Ashley told the school board about some of the benefits the district might realize if a charter contract should be reached between Orsch and the district, including the possibility of putting “existing facilities or existing land to beneficial economic use … leasing that back to the charter school and capturing some of those per pupil dollars directly for RE1J’s budget.”
A less appealing aspect of the charter, perhaps for both Orsch students and the district, is the fact that all district students are required to submit to a state-approved core curriculum and take all of the obligatory standardized tests. It’s not something Orsch students, who might take a few weeks to move through a grade’s worth of material in one subject and a year to finish an equivalent amount of material in another subject, would be familiar with.
But it’s not something the Burts are concerned about, either. Jackie told the board there were several students she knew of who had moved from Orsch into the public school system without trouble, and one instance of a student who struggled to adapt.
Ashley told them, “There will have to be concessions [on Orsch’s part] with regard to testing and CSAP and a whole host of things that surround that. We understand that. But the core of how you learn it can be different.”
One of the purposes of the statutes guiding charter contracts is to protect school districts from floundering private institutions who would rather saddle the public with debt than go under. Ashley assured the board that wasn’t the case with Orsch. “Orsch LLC will continue to operate as a private entity and although it won’t be in the business of directly educating students anymore it will continue writing, speaking and developing educational tools.”
Until seeing the district’s response to the idea of an Orsch charter, the proposal was for Jackie to move into the district, along with the current students, to provide a fluid translation of the Orsch culture, while the private school’s teachers would have to apply to be hired by the district.
“As we all know, there are a lot of people who want to get a job here,” one of more than a dozen school district teachers in attendance said.
As students moved on or moved out, those positions would become available, ideally, in a lottery situation, Jackie said. But maintaining some consistency in the school would have been important, Ashley said, to provide some “continuity of education for the kids that are already enrolled and have been in this environment for the last four years.”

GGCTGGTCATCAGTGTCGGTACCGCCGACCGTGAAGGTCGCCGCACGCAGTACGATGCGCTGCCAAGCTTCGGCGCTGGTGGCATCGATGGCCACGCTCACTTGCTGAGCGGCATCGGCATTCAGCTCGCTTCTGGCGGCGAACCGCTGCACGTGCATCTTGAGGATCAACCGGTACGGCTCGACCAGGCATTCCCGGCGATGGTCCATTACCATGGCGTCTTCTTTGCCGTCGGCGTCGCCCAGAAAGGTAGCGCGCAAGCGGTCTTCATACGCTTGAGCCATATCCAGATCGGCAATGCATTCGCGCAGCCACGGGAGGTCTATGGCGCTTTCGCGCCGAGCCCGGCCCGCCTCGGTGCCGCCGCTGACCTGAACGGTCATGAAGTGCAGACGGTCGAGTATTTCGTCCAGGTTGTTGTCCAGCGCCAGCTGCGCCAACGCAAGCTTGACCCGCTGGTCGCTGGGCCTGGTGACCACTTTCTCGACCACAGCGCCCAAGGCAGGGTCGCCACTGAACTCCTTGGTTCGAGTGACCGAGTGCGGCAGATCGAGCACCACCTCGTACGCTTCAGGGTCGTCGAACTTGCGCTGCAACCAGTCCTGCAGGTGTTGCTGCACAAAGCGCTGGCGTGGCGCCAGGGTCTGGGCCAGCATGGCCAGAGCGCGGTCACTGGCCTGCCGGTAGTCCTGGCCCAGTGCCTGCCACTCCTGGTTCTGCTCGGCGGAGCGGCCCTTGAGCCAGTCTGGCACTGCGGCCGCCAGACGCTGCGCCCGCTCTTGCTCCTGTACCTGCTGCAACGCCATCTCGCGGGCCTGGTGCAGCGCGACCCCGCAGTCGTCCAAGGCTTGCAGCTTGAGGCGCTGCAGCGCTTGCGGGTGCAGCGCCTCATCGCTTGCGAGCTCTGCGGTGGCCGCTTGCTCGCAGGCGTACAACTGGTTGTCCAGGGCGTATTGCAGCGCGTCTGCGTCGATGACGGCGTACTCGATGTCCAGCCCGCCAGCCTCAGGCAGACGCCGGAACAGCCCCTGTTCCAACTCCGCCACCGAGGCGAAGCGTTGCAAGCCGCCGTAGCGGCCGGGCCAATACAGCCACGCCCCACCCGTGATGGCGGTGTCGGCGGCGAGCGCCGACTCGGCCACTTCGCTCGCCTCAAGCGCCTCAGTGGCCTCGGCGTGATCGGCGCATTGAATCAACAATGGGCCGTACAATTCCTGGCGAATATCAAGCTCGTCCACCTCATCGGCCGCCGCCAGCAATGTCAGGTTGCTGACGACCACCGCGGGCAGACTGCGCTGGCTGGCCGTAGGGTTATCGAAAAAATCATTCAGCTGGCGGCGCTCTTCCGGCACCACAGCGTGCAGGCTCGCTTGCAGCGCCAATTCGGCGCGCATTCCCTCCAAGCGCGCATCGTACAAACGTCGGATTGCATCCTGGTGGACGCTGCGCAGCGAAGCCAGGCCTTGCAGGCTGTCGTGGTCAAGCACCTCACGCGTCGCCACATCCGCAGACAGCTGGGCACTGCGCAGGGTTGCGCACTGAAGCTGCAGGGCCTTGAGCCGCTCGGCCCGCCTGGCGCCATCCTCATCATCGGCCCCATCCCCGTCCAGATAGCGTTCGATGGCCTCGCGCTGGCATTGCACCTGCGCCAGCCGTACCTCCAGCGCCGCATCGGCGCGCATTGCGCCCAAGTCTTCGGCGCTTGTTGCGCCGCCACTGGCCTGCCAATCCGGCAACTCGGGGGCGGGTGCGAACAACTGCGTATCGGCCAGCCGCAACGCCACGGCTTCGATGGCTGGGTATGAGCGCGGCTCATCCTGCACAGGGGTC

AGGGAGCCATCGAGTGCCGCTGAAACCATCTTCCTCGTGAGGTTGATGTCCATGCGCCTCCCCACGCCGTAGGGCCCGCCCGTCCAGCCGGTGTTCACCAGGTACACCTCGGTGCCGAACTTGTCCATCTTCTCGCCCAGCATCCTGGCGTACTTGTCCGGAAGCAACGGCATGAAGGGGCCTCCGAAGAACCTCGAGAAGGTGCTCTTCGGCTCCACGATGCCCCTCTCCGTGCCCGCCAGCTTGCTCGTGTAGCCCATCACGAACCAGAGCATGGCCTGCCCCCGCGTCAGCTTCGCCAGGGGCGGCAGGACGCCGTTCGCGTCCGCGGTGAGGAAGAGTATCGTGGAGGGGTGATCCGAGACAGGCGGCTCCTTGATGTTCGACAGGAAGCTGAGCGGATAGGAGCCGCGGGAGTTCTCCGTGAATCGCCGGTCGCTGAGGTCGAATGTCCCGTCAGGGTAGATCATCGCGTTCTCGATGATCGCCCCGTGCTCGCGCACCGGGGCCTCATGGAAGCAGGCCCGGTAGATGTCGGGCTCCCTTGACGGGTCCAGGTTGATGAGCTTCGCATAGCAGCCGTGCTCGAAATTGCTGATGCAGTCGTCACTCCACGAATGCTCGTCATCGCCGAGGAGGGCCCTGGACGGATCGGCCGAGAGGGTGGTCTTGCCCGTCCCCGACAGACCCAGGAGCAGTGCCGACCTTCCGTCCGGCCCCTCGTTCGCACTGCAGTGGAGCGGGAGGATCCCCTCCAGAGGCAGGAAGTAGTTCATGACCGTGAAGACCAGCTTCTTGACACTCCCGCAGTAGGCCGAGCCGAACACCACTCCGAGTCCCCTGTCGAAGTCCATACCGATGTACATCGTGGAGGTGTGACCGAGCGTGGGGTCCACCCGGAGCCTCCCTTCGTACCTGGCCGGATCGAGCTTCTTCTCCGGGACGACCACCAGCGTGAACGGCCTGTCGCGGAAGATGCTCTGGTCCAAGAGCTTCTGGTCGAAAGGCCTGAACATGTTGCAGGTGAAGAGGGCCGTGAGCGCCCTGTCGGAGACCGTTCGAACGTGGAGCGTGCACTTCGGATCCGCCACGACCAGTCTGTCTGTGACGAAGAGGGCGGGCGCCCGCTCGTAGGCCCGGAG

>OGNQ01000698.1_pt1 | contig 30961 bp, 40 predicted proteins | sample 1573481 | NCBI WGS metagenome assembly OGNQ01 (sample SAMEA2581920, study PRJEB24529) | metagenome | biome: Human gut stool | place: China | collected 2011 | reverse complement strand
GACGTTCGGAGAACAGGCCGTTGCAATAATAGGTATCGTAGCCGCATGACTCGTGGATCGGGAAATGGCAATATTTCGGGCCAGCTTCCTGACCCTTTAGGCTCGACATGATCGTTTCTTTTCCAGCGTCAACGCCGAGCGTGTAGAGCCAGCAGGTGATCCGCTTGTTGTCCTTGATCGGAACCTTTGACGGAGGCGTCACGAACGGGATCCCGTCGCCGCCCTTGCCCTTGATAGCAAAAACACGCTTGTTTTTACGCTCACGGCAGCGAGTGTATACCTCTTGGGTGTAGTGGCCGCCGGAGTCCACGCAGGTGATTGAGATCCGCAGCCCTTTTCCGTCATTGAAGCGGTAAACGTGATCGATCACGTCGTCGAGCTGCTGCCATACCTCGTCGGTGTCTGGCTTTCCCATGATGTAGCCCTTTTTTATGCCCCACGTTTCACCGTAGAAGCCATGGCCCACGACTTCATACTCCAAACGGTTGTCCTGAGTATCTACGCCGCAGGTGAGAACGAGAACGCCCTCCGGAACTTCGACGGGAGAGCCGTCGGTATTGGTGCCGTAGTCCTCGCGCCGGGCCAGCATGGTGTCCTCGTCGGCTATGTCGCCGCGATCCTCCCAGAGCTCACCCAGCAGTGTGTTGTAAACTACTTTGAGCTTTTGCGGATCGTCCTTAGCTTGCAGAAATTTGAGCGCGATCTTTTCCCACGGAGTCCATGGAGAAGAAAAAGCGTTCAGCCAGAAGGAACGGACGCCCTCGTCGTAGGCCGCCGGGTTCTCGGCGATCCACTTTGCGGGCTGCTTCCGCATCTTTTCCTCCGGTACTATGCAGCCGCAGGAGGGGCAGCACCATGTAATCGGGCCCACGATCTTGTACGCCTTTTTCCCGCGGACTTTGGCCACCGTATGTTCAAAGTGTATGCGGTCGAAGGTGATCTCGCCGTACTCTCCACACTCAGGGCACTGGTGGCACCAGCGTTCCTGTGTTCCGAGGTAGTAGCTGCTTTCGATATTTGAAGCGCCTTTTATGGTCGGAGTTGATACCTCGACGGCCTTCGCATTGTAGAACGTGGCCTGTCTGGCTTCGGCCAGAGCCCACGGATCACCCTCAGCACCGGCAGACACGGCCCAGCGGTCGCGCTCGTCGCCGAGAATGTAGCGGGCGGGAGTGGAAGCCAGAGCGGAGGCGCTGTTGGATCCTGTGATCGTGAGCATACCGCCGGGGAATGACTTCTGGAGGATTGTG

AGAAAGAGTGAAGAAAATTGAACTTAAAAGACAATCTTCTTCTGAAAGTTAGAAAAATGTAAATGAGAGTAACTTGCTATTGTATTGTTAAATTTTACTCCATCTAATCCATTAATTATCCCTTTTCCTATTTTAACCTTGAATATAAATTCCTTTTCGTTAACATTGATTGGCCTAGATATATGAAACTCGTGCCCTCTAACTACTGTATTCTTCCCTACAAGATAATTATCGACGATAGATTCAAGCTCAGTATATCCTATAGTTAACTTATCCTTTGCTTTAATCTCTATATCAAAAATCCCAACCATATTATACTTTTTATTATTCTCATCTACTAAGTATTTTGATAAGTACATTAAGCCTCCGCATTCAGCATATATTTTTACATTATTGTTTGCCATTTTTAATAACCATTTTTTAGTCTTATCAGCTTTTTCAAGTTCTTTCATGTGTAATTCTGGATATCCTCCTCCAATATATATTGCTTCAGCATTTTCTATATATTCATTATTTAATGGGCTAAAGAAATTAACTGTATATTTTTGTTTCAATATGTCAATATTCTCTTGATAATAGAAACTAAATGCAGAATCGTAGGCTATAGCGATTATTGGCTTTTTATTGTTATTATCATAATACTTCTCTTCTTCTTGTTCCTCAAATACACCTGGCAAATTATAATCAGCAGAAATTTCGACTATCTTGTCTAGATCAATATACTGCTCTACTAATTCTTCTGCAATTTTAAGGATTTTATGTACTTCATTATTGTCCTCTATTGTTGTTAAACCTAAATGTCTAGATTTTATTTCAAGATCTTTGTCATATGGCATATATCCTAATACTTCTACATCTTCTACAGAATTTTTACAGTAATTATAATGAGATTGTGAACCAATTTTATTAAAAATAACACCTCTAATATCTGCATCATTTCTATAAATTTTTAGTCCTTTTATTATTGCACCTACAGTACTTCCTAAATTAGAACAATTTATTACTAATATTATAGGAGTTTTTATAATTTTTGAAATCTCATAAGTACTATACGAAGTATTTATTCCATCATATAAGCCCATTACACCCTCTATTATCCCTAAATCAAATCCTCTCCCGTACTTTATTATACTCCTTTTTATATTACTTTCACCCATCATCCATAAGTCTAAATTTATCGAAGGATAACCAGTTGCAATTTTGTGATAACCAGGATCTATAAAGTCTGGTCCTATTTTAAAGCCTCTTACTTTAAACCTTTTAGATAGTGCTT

Several other district employees had concerns related to how the Orsch system would fit in the district and what tools they had available to assess student needs.
Along with the charter school application, the Burts would have had to provide information on budget, facilities, curriculum, transportation, food service and a bevy of other things that need to be considered before a charter could be considered by the school board.
Board member Bill Powell raised his concerns about the Burts’ proposal, saying he had a hard time understanding what benefit the school district would get from bringing Orsch into the fold, as well as having broader concerns about the nuts and bolts of making the alternative method work in the existing framework.
“I’m having a difficult time figuring out how we can meet state standards with the instruments the state defines for us,” Powell said. “We don’t have local control anymore. It’s driven by state and federal mandates … so to try to collaborate, integrate, whatever you call it, any entity which has a philosophy of ‘latching on’ [to course material] … I don’t know how we measure that.”
Prior to Monday’s meeting, the window for charter applications, as recommended by the state, was from August through October, however the school board could adjust that if they had wanted to. But that window may have been closed.
“I’m not here to promise that our program is going to be better than something else,” Jackie told the board. “We are what we are. We do what we do and lots of parents like it.”